I went back to that poem time and again, worrying it like an aching loose tooth, feeling the frost.
Now, wondering about the history of the word itself, I go to dictionary.com and find that ‘frost’ has not changed much over hundreds and thousands of years. Hard, cold, crystallized, the word fell through time, from the Old Norse, the Old High German, the Old Saxon: a shared word, it seems. It tumbled untouched, hard and brittle, through the Middle Ages, and landed in this modern age, self-contained, essential. Frost, akin to freeze. It means what it means, now as it did then.
Frost is “a degree or a state of coldness sufficient to cause the freezing of water.” It is the forming of tiny needles of ice in the night, “when they have cooled,” the website says, “by radiation below the dew point.” This is called hoarfrost, a lovely, harsh romantic word, evoking flint-eyed battling giants in my mind.
We are in the time of the hoar frost, I think, and the days begin to wear a kind of frozen splendor.
There are many other ways the word ‘frost’ can be used. Relations, once warm, can become frosty. Enthusiastic planners can find their proposals stopped by frost. Plays and movies, songs and stories, may meet a frosty reception. Frostiness is not what we want to encounter at, say, a job interview.
We frost cakes. We frost glass. We frost people, as in, He was so nasty that the whole staff was frosted at him. We frost our hair.
My hair is frosted, not by design, but by nature, a consequence of retired life: I decided to stop coloring when I decided to stop working in higher ed. I waited, tentative and nervous, to see what would emerge. The last time I’d seen my real hair, there were occasional sproinging grays that stood straight up, like periscopes sent skyward by a spying scalp. A random pure white strand would wiggle out to breathe, brittle and tough. But most of it , seven years ago, was my own reddish color.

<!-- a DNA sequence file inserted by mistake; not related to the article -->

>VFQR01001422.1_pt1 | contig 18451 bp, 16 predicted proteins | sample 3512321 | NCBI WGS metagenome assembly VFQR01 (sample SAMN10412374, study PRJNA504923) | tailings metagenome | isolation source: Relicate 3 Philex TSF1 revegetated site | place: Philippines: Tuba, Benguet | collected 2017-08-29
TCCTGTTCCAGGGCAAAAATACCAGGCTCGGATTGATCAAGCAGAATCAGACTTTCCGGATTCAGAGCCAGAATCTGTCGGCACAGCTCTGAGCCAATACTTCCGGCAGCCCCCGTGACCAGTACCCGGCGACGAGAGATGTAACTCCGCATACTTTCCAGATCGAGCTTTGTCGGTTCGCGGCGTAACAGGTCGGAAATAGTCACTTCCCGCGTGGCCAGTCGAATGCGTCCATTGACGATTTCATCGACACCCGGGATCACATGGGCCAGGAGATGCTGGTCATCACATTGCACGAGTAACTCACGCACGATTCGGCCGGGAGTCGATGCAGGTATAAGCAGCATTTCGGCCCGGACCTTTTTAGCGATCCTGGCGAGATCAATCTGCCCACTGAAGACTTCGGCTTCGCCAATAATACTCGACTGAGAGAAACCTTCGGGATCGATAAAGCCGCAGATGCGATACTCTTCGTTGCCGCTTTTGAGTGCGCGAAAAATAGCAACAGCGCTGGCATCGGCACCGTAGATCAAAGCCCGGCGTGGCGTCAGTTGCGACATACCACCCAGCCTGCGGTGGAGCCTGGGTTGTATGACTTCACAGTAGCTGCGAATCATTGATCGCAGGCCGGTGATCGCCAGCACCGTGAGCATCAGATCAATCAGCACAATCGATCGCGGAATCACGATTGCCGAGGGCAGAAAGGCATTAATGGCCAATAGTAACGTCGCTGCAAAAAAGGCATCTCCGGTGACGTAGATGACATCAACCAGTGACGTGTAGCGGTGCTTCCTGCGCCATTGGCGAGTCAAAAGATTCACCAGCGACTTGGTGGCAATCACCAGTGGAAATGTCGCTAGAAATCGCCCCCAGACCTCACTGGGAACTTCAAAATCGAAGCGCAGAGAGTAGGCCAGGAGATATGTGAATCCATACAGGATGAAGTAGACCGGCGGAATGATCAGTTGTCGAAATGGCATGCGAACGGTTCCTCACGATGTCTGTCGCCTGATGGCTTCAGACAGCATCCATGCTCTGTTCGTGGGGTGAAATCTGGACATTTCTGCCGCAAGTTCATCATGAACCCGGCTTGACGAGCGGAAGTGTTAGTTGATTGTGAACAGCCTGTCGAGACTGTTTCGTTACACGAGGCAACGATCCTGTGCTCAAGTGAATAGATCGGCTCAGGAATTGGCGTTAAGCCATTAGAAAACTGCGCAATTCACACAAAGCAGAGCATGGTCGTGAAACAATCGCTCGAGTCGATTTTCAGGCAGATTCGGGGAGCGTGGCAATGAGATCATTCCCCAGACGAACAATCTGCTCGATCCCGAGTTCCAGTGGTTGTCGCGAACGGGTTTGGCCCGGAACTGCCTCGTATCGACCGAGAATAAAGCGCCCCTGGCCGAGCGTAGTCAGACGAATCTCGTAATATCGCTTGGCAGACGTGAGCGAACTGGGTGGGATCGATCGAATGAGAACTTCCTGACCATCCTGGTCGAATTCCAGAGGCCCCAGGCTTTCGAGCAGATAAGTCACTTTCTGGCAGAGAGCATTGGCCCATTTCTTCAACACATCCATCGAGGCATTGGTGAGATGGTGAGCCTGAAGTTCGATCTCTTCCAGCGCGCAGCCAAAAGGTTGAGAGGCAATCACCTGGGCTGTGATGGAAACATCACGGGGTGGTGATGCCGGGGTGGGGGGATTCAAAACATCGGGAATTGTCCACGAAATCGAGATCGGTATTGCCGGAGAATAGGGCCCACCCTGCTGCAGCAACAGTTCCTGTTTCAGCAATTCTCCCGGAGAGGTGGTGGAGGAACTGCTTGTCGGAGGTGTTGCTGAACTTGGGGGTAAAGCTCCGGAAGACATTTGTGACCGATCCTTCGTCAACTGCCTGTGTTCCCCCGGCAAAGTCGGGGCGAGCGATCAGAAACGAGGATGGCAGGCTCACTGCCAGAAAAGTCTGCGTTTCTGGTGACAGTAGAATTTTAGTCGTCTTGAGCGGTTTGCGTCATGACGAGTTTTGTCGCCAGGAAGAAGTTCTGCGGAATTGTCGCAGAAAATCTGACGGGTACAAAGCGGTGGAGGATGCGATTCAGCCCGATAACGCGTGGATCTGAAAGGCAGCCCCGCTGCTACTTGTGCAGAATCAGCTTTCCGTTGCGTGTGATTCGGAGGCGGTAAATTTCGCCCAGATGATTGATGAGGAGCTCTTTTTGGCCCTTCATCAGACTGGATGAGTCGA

First I decided to add blonde highlights, Then, I said, let’s make them all the same color–MY color.
Now I want to know, in these latter days, what ‘my color,’ means.
We cut my hair as short as it’s ever been, and then wait. Each month, Don, the master hair cutter, trims off the colored ends. They fall like brassy auburn leaves to his immaculate shining floor; he rakes them up and tosses them away.
By November, he says, you should be completely YOU.
My hair frost coincides with the hoar frost. That’s something I need to ponder.
The growing season is over, but that does not eliminate the chance of growth.. In fact, I think, with the tumult and lavish energy expended, now is the time to employ the fruits. The frost has come, the crops are bundled into their silos, the potatoes are in their cellar bins, and the tomatoes glow in rows and rows of Mason jars. Now we think about what we can make from those harvested treasures.
Growing time over, it’s time to create.
Time, too, to celebrate: to gather in, to roast gifts of field and flock and give thanks for another year’s bounty. Time, maybe, to mark down the costs the year brought us, and render their meaning into mindfulness. The frost has come, and we are called to be grateful.
The time of frost deepens into winter, and our lights spring up as the darkness enfolds. We become makers: cooking and knitting, painting and rearranging. Labor of the growing time done, we can bring order and thought and care to the living of our daily lives. We can rest, and we can prepare for the swing back into spring.
First frost–it seems, at first, like a mischievous, ill-meaning, taunting time, but as I explore more deeply, I find comfort and possibility. There is beauty here, and there is potential. There is the chance to bundle up against the chill, to walk on crisp, leathery leaves in the small remaining sunlit hours…to wave at neighbors, to savor the sight of pumpkins and corn stalks. There are the evening hours that open up to literature and films and the writing of letters. There are naps in front of a crackling fire, wrapped in a warm afghan. There is the impulse to create.
Every season has its depth and its meaning and its purpose. I settle, as if drawn by Jack Frost’s fern-like artwork, deeper into the time of frost. I hunker down, tentative and a little fearful, but I see more clearly now: this time can be so good.